Candy

Why Are Dairy Queen Blizzards Served Upside Down?

It’s part lactose performance art, part boastfulness, and mostly awkward. Walk into any one of Dairy Queen’s 6000-plus U.S. locations (or up to a window) and there’s a very good chance your server will hand you a Blizzard—their soft serve treat packed with chunks of candy, cookies, baked goods, or fruit—upside-down, the spoon handle facing the floor.

A ritual since the national debut of the dessert in 1985, the eccentric hand-off has been questioned, puzzled over, and was even part of a nationwide promotion in 2016: If an employee failed to adhere to the policy, customers received a coupon for a free Blizzard. (Many outposts still offer a free Blizzard if yours isn’t served upside down, but it’s up to each franchise owner to determine whether or not it’s a standard policy.)

If you’ve ever wondered why they do it, you can credit an obnoxious 14-year-old kid in St. Louis.

Mike Mozart via Flickr // CC BY 2.0

Like most restaurant chains, Dairy Queen has often relied on its franchisees to help shape its menu. Founded in 1940 to capitalize on the soft serve ice cream phenomenon, the brand was fortunate enough to attract the attention of St. Louis businessman Sam Temperato, who owned dozens of locations and proved to be a steady fountain of ideas. His Full Meal Deal, which packaged a burger, fries, drink, and sundae for one flat price, was a hit. So was his notion to add chili dogs to the menu’s lineup.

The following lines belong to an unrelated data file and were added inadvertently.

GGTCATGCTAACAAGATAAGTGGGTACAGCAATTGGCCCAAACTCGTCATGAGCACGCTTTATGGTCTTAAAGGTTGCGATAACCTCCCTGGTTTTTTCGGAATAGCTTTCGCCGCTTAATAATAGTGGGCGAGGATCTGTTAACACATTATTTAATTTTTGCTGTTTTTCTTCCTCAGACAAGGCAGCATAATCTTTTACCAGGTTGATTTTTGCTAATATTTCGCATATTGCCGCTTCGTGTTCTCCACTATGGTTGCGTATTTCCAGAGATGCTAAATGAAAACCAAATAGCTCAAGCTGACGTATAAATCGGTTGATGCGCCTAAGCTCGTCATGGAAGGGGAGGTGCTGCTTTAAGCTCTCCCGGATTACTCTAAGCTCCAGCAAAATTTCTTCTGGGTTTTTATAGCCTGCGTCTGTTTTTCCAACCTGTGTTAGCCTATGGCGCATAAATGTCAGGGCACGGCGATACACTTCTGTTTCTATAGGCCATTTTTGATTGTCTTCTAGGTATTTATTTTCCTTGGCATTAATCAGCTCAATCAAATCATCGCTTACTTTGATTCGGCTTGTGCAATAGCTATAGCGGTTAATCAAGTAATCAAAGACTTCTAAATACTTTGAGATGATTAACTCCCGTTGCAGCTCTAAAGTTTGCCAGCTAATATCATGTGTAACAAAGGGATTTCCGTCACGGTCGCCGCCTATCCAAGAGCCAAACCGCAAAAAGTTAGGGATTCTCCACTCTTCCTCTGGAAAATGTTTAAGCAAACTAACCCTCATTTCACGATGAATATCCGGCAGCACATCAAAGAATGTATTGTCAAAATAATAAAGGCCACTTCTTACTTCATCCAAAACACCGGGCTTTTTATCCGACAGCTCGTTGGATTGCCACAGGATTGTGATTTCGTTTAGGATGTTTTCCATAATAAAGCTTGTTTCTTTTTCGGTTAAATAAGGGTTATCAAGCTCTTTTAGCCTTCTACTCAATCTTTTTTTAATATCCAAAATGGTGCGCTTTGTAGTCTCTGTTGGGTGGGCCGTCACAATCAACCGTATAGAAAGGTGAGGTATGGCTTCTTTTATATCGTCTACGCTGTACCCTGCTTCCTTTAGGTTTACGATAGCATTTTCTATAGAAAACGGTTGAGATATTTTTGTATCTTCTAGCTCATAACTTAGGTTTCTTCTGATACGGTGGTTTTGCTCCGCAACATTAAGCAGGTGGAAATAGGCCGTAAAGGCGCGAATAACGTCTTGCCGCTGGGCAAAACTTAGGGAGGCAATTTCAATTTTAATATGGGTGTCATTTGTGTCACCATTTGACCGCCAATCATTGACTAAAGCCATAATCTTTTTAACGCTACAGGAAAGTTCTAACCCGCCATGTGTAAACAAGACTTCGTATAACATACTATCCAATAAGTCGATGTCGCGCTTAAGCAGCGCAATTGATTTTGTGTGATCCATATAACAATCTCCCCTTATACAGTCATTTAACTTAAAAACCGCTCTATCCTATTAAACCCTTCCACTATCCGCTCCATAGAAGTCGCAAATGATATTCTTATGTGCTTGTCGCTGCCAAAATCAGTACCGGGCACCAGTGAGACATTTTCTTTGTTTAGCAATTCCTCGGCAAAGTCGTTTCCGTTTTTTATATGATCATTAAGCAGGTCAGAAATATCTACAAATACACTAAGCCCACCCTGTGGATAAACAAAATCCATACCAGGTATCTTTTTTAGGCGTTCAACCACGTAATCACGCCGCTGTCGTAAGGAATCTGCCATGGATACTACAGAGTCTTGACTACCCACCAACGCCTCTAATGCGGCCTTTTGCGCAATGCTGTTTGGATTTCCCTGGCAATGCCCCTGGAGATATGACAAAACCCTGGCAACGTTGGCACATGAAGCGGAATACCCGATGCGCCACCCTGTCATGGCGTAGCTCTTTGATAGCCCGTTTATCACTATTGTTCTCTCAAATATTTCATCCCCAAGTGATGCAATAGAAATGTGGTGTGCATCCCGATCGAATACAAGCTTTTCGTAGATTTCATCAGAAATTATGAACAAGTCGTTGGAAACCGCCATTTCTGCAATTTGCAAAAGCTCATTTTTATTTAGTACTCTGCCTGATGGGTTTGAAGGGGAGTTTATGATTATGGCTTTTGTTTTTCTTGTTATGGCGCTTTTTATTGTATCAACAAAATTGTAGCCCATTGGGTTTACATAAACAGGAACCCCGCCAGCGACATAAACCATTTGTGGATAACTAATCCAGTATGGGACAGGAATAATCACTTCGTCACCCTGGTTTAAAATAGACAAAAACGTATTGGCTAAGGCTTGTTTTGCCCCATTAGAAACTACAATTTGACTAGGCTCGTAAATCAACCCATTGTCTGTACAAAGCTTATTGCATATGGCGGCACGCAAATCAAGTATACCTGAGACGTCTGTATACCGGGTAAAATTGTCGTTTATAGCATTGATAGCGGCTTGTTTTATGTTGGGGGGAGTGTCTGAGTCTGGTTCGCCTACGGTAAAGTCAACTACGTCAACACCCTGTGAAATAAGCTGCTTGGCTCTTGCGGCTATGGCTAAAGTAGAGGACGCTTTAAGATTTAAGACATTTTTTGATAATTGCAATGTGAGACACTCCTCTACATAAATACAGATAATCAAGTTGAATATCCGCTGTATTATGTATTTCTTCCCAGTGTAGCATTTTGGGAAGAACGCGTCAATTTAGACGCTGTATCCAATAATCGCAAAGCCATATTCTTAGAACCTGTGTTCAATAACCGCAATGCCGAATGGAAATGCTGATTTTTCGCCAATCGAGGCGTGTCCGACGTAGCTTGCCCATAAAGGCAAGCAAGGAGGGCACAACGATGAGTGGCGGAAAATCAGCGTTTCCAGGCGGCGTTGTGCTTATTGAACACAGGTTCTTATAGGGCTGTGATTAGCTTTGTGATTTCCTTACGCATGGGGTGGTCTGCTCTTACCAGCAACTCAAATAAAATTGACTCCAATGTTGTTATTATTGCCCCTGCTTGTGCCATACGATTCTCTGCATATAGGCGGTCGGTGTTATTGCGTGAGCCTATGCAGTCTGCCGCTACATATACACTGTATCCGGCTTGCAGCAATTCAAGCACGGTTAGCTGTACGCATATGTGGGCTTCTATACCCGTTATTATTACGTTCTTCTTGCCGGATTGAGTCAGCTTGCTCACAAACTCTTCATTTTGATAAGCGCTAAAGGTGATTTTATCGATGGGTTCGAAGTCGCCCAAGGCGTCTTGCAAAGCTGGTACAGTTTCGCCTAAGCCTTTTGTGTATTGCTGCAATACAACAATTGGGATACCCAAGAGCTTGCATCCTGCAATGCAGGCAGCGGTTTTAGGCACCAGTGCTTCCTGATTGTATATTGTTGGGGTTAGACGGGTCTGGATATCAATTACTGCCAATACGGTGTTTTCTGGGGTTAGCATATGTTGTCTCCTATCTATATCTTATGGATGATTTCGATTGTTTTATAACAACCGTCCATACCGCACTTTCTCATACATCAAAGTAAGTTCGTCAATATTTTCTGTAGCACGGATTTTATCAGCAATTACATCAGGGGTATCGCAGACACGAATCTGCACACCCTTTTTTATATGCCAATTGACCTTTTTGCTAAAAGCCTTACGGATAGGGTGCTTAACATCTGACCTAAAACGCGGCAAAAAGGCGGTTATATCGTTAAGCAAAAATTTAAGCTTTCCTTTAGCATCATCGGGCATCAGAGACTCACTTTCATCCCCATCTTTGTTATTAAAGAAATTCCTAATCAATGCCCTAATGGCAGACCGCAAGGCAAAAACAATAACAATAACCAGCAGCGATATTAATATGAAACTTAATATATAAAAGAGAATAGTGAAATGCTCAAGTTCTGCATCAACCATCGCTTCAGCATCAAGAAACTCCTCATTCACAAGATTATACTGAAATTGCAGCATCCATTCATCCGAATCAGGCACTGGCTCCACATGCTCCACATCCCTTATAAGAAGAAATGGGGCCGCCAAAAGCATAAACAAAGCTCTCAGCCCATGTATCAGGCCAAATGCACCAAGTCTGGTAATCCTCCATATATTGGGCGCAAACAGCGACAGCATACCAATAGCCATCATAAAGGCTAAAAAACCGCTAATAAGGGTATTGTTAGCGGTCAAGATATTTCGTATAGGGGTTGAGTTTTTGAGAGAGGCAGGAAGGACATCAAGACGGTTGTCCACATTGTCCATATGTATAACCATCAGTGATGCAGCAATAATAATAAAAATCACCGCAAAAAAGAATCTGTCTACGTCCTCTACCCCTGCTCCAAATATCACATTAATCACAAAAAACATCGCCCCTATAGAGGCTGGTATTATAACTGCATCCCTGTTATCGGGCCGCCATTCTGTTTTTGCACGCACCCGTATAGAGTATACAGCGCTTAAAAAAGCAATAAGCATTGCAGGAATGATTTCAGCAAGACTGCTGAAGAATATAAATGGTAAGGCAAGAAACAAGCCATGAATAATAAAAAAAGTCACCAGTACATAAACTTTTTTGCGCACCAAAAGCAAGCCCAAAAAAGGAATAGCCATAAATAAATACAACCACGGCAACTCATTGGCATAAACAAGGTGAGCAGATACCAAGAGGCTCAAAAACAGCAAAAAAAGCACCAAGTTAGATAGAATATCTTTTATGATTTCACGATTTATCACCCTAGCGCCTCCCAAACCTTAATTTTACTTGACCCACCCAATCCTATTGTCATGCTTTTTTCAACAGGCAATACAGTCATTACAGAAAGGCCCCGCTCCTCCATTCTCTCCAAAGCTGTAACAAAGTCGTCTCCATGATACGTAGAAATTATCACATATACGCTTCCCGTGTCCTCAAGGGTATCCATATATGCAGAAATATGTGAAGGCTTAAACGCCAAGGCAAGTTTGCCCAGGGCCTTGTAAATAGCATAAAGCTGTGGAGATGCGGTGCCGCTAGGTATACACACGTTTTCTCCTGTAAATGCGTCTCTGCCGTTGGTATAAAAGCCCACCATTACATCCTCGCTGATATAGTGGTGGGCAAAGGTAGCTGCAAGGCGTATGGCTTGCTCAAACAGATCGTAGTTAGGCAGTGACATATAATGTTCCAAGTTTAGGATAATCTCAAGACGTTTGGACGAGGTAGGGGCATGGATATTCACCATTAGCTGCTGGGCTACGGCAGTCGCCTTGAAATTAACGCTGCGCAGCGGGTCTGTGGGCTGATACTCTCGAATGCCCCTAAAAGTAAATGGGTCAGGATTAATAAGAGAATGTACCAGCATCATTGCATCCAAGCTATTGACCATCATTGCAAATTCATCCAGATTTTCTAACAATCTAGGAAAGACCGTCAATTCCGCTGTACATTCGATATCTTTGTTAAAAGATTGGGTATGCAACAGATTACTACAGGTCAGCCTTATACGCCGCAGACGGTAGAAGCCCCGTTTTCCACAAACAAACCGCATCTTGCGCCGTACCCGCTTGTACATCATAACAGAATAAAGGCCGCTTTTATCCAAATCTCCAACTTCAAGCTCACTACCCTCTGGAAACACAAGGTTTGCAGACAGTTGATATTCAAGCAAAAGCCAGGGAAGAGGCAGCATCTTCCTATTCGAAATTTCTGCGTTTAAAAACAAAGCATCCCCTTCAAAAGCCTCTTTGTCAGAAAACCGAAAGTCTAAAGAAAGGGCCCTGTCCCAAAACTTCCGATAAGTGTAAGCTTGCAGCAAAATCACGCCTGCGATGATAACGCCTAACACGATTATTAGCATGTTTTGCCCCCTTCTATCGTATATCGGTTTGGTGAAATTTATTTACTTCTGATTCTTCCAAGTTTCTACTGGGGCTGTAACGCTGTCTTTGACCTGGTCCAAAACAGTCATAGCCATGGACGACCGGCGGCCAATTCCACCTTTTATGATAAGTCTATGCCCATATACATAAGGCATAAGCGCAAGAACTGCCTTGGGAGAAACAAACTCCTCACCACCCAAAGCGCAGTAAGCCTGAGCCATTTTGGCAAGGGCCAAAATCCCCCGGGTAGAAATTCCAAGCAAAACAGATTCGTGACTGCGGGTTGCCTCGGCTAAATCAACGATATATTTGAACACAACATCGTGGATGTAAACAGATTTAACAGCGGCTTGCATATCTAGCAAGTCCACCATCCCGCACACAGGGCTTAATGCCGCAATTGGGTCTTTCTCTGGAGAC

In the 1970s, Temperato took notice of a custard stand operated by…

Candy-Flavored String Cheese Exists. Why? Your Guess Is as Good as Ours

image credit: Courtesy of Cow Candy

Kids and teens need plenty of calcium, but it’s hard to get enough of it when they prefer candy to cottage cheese. To entice picky diners, Eater reports that a Wisconsin-based company called Cow Candy has created fruit-flavored Monterey Jack cheese sticks, designed to be a sweet alternative to sugary treats.

Contrary to its name, Cow Candy’s products aren’t packed with sugar. According to the manufacturer, each cheese stick contains just 1 to 2 grams of the addictive additive and gets its taste and color from natural fruit flavoring. And just like conventional cheese sticks, they’re packed with calcium.

Cow Candy’s current selection of flavored cheese snacks includes grape, orange, honey, and two…